Larix griffithii

(Larix griffithii)


Larix griffithii, the Sikkim larch, is a species of larch, native to the eastern Himalaya in eastern Nepal, Sikkim, western Bhutan and southwestern China (Xizang), growing at 3000–4100 m altitude. It is a medium-sized deciduous coniferous tree reaching 20–25 m tall, with a trunk up to 0.8 m diameter. The crown is slender conic; the main branches are level to upswept, the side branchlets pendulous from them. The shoots are dimorphic, with growth divided into long shoots (typically 10–50 cm long) and bearing several buds, and short shoots only 1–2 mm long with only a single bud. The leaves are needle-like, light glaucous green, 2–4 cm long; they turn bright yellow to orange before they fall in the autumn, leaving the pale yellow-brown shoots bare until the next spring. The cones are erect, ovoid-conic, 4-7.5 cm long, with 50-100 seed scales, each seed scale with a long exserted and reflexed basal bract; they are dark purple when immature, turning dark brown and opening to release the seeds when mature, 5–7 months after pollination. The old cones commonly remain on the tree for many years, turning dull grey-black. It is sometimes called the Himalayan larch, not to be confused with Larix himalaica, which is generally known as the Langtang larch. Synonyms include Abies griffithiana J. D. Hooker ex Lindley & Gordon and Larix griffithiana hort. ex Carrière. Trees to the northeast of the range in eastern Bhutan and Xizang have recently been separated as Larix kongboensis (Mill 1999); they differ in smaller cones 3–5 cm long. This taxon has been accepted by the Flora of China but not widely elsewhere.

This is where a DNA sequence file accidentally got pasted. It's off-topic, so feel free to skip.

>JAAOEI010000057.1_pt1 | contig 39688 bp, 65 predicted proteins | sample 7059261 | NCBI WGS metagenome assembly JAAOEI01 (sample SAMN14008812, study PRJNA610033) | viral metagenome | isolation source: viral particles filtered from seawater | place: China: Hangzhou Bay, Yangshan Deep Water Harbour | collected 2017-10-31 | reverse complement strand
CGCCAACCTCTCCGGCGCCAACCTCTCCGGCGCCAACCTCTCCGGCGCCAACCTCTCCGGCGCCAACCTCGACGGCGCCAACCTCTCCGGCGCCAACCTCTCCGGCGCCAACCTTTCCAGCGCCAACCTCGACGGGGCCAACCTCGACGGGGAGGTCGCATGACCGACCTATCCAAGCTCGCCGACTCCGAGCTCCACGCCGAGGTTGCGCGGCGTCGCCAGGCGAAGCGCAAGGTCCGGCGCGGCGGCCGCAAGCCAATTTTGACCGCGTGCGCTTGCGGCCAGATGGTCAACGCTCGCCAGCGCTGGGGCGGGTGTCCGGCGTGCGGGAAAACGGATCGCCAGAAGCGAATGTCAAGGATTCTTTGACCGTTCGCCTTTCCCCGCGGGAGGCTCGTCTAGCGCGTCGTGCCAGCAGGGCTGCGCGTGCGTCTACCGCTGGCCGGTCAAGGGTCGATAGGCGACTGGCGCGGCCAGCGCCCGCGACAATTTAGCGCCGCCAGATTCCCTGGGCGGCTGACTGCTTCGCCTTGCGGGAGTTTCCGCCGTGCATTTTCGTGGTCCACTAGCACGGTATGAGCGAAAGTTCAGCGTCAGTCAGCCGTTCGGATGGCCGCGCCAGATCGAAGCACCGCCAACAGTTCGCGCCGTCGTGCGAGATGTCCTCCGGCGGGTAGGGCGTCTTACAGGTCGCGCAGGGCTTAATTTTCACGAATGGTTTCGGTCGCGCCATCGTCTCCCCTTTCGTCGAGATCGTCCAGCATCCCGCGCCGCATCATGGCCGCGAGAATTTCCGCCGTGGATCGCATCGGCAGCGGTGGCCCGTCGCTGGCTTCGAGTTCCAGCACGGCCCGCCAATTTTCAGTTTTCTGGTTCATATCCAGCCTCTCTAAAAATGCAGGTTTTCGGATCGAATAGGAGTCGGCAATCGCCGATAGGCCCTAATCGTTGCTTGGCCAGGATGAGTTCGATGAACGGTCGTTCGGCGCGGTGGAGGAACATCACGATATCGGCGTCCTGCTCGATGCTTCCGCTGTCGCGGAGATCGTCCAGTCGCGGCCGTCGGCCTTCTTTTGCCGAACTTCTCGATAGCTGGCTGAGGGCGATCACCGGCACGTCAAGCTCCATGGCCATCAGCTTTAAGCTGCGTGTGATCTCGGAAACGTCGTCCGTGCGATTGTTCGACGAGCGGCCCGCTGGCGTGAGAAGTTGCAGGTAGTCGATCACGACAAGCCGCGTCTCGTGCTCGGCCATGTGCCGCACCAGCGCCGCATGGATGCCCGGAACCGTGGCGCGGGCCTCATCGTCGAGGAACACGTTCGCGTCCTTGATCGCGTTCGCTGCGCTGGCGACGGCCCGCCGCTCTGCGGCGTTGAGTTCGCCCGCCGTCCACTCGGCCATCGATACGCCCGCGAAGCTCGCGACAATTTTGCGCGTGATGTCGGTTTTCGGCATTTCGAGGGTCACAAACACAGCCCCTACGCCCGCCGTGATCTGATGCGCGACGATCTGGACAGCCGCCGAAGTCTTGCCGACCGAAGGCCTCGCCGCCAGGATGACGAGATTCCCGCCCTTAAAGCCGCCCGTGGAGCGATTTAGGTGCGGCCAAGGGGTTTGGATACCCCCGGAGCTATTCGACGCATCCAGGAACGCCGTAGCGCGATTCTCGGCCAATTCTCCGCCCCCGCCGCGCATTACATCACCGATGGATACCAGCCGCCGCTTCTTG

Taxonomic tree:

Kingdom: Plantae
Class: Pinopsida
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